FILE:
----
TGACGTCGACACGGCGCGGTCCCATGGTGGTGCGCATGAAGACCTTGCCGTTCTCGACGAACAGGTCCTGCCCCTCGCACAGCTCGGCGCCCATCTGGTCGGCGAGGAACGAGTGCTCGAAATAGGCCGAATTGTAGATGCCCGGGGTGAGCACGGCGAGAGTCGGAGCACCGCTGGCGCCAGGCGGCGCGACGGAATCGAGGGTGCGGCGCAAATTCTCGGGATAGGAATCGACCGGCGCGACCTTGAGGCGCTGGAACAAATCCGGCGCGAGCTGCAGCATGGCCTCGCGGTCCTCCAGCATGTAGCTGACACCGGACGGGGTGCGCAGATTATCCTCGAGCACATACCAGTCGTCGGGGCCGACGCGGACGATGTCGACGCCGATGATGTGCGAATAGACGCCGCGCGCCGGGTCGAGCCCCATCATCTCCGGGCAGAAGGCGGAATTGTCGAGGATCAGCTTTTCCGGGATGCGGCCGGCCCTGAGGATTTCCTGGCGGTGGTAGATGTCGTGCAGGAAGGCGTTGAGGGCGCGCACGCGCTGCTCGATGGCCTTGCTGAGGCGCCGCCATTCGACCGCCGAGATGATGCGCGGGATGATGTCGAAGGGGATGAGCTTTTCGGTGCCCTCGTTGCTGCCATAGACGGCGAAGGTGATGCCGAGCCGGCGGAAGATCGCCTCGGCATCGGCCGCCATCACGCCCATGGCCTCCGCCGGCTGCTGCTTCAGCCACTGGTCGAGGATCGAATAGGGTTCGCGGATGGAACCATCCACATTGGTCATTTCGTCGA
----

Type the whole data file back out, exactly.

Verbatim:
TGACGTCGACACGGCGCGGTCCCATGGTGGTGCGCATGAAGACCTTGCCGTTCTCGACGAACAGGTCCTGCCCCTCGCACAGCTCGGCGCCCATCTGGTCGGCGAGGAACGAGTGCTCGAAATAGGCCGAATTGTAGATGCCCGGGGTGAGCACGGCGAGAGTCGGAGCACCGCTGGCGCCAGGCGGCGCGACGGAATCGAGGGTGCGGCGCAAATTCTCGGGATAGGAATCGACCGGCGCGACCTTGAGGCGCTGGAACAAATCCGGCGCGAGCTGCAGCATGGCCTCGCGGTCCTCCAGCATGTAGCTGACACCGGACGGGGTGCGCAGATTATCCTCGAGCACATACCAGTCGTCGGGGCCGACGCGGACGATGTCGACGCCGATGATGTGCGAATAGACGCCGCGCGCCGGGTCGAGCCCCATCATCTCCGGGCAGAAGGCGGAATTGTCGAGGATCAGCTTTTCCGGGATGCGGCCGGCCCTGAGGATTTCCTGGCGGTGGTAGATGTCGTGCAGGAAGGCGTTGAGGGCGCGCACGCGCTGCTCGATGGCCTTGCTGAGGCGCCGCCATTCGACCGCCGAGATGATGCGCGGGATGATGTCGAAGGGGATGAGCTTTTCGGTGCCCTCGTTGCTGCCATAGACGGCGAAGGTGATGCCGAGCCGGCGGAAGATCGCCTCGGCATCGGCCGCCATCACGCCCATGGCCTCCGCCGGCTGCTGCTTCAGCCACTGGTCGAGGATCGAATAGGGTTCGCGGATGGAACCATCCACATTGGTCATTTCGTCGA